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Sunday, July 5, 2015

FTC ANNOUNCES SETTLEMENT WITH APP DEVELOPER ACCUSED OF HIJACKING PHONES TO MINE CRYPTOCURRENCY

FROM:  U.S. FEDERAL TRADE COMMISSION
App Developer Settles FTC and New Jersey Charges It Hijacked Consumers’ Phones to Mine Cryptocurrency
Defendants’ App Installed Malware that Left Phones With Drained Batteries, Depleted Data Plans

A smartphone app developer has agreed to settle charges by the Federal Trade Commission and the New Jersey Attorney General that it lured consumers into downloading its “rewards” app, saying it would be free of malware, when the app’s main purpose was actually to load the consumers’ mobile phones with malicious software to mine virtual currencies for the developer.

The Ohio-based defendants behind the app, called “Prized,” agreed to a settlement that will permanently ban them from creating and distributing malicious software.

“Hijacking consumers’ mobile devices with malware to mine virtual currency isn’t just deplorable; it’s also illegal,” said Jessica Rich, Director of the FTC’s Bureau of Consumer Protection. “These scammers are now prohibited from trying such a scheme again.”

The defendants, Equiliv Investments and Ryan Ramminger, began marketing the Prized app around February 2014, making it available in the Google Play Store, Amazon App Store and others. Thousands of consumers downloaded the app believing they could earn points for playing games or downloading affiliated apps and then spend those points on rewards such as clothes, gift cards and other items. Consumers were promised that the downloaded app would be free from malicious software – malware – or viruses, according to the complaint.

What consumers got instead, according to the complaint, was an app that contained malware that took control of the device’s computing resources to “mine” for virtual currencies like DogeCoin, LiteCoin and QuarkCoin.

Virtual currencies are created by solving complex mathematical equations, and the complaint alleges that the app attempted to harness the power of many users’ devices to solve the equations more quickly, thus generating virtual currency for the defendants. The use of that power caused the device’s battery to drain faster and recharge more slowly, and to burn through consumers’ monthly data plans.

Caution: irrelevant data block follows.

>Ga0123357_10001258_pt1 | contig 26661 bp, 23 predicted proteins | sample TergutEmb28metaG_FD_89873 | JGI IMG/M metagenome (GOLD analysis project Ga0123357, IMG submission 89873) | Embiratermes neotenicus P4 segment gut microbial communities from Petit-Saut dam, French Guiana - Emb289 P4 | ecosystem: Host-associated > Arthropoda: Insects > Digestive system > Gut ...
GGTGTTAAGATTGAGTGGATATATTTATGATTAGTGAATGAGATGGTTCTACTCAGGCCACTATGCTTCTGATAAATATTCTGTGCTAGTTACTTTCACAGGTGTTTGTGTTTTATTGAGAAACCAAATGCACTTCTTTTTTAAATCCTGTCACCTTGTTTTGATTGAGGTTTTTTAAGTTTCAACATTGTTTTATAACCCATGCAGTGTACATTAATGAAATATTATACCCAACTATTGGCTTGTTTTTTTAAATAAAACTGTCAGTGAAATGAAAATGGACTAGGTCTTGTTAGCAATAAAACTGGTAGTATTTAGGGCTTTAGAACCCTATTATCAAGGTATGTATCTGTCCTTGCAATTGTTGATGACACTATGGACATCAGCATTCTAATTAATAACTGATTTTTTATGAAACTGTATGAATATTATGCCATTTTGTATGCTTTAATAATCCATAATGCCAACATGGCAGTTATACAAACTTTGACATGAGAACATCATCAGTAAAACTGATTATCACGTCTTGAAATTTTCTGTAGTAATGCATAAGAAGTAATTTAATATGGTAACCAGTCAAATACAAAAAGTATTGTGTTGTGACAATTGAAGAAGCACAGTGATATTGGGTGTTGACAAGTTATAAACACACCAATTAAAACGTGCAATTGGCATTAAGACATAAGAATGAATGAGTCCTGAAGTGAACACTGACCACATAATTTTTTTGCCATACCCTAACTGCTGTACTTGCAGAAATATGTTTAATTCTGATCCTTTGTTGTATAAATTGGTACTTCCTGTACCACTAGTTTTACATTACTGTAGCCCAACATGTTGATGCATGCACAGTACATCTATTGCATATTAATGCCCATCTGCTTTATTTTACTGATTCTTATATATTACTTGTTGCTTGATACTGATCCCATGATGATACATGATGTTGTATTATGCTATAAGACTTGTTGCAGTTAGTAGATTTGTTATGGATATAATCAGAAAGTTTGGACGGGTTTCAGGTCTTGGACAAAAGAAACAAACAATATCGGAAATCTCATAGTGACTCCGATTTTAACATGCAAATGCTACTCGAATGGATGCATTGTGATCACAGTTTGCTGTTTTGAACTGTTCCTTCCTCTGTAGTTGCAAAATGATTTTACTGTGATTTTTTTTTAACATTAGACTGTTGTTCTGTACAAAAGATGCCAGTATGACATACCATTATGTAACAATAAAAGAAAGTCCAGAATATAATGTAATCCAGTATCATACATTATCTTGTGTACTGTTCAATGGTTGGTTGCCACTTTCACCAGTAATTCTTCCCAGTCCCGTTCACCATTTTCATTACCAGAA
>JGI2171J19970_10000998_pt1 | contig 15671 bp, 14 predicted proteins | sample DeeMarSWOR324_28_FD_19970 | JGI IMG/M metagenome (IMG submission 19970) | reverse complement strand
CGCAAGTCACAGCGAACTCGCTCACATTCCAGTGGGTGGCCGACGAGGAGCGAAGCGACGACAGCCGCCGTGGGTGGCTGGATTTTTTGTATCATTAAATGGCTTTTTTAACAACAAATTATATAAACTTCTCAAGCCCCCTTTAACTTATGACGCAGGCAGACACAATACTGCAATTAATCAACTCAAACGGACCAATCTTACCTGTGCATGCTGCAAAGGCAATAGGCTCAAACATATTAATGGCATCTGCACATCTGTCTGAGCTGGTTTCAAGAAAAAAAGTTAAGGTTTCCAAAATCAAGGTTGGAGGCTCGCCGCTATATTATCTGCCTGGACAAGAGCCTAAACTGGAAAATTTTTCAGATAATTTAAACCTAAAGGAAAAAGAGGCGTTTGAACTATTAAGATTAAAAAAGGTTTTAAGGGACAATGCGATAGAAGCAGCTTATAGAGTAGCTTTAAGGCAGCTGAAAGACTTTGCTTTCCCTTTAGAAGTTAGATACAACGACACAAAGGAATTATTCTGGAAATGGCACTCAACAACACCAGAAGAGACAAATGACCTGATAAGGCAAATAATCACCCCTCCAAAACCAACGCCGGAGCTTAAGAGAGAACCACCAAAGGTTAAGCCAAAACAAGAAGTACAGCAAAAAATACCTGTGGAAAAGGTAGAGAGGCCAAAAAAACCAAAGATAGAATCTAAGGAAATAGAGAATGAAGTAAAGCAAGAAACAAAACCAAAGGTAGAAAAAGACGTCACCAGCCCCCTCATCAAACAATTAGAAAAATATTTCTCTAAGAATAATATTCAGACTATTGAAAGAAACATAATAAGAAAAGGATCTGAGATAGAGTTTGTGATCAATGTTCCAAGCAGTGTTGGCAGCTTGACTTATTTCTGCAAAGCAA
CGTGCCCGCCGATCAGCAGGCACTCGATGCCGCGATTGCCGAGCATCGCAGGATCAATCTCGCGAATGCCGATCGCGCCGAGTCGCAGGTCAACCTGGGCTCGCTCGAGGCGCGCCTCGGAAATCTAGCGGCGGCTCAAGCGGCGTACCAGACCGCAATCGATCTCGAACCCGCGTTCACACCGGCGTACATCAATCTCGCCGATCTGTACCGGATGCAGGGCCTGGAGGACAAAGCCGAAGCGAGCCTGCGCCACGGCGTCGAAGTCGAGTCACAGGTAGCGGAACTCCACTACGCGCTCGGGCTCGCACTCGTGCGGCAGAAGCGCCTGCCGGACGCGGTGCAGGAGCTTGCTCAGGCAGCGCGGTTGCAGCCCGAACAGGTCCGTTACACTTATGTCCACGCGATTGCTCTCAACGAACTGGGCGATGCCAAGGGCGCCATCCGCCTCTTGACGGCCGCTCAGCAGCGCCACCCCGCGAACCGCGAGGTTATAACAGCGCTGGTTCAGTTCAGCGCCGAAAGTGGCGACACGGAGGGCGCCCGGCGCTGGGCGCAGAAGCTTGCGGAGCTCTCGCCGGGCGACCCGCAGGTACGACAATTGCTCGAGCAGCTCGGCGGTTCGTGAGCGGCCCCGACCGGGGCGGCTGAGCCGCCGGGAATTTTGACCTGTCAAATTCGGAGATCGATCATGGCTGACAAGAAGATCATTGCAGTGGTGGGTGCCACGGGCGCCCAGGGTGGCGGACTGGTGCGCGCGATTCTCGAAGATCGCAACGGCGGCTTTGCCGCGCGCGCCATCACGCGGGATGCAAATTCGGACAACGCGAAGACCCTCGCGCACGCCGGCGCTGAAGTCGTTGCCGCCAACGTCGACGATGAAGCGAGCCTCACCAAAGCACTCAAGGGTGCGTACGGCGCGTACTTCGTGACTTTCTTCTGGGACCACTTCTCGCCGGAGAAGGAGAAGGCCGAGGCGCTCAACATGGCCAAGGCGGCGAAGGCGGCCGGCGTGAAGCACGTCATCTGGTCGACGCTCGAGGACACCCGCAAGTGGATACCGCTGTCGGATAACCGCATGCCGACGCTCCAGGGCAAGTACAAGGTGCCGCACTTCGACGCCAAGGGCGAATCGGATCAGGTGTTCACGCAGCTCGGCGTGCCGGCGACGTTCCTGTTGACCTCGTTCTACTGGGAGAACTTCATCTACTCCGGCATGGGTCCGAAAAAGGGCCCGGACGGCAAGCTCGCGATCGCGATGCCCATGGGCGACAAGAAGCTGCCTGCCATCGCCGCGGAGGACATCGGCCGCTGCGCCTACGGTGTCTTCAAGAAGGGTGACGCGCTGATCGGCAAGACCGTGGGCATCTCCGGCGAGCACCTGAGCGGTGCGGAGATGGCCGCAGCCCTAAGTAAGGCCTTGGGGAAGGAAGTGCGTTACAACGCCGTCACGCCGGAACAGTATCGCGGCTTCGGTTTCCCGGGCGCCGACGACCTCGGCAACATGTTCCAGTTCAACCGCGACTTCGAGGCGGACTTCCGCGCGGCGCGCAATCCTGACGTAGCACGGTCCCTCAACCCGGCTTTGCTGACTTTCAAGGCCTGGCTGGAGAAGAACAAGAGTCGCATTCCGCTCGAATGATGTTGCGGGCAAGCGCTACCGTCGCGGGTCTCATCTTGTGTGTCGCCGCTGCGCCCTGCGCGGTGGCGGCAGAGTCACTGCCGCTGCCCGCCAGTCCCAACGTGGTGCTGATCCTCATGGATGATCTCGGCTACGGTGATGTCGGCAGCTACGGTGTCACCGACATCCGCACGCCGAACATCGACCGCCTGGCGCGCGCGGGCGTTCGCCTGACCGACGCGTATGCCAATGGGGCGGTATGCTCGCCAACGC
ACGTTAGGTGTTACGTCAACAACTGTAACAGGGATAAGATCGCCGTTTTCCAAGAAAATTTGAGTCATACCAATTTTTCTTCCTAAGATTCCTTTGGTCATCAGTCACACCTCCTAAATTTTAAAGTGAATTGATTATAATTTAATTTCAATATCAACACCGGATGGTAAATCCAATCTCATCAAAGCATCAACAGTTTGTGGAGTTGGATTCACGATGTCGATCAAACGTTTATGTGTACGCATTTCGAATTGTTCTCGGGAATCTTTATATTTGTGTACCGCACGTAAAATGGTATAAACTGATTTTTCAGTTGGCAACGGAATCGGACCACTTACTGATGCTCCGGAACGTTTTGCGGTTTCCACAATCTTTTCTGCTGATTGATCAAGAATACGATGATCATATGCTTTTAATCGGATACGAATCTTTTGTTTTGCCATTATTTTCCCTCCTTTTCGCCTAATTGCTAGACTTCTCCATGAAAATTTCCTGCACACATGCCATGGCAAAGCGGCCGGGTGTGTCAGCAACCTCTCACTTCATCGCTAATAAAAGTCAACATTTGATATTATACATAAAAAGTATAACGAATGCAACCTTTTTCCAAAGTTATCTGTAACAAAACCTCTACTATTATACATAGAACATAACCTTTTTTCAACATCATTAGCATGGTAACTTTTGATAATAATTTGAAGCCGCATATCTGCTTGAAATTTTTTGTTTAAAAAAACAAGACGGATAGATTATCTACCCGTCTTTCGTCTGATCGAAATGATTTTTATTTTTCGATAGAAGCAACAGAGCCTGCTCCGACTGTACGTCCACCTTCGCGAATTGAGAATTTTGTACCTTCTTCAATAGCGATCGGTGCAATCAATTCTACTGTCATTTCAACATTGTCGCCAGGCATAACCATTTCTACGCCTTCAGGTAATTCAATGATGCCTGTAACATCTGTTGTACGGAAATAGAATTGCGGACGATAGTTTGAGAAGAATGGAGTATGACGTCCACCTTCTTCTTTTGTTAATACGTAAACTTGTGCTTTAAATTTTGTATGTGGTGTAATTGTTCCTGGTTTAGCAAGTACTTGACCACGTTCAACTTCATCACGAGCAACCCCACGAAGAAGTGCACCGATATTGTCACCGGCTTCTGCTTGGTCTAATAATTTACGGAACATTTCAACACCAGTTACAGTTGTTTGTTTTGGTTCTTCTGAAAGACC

“Consumers downloaded this app thinking that at the very worst it would not be as useful or entertaining as advertised,” said Acting New Jersey Attorney General John J. Hoffman. “Instead, the app allegedly turned out to be a Trojan horse for intrusive, invasive malware that was potentially damaging to expensive smartphones and other mobile devices.”      

The complaint in the case alleges that the defendants violated both the FTC Act and the New Jersey Consumer Fraud Act. In addition to the ban on creating and distributing malicious software, the court order also requires the defendants to destroy all information about consumers that they collected through the marketing and distribution of the app.

The settlement also includes a $50,000 monetary judgment against the defendants payable to the state of New Jersey, of which $44,800 is suspended upon payment of $5,200 and compliance with the injunctive provisions of the stipulated order.

This case is part of the FTC’s ongoing work to protect consumers taking advantage of new and emerging financial technology, also known as FinTech. As technological advances expand the ways consumers can store, share, and spend money, the FTC is working to keep consumers protected while encouraging innovation for consumers’ benefit.

The Commission vote authorizing the staff to file the complaint and approving the proposed stipulated court order was 5-0. The FTC and state of New Jersey filed the complaint and order in the U.S. District Court for the District of New Jersey.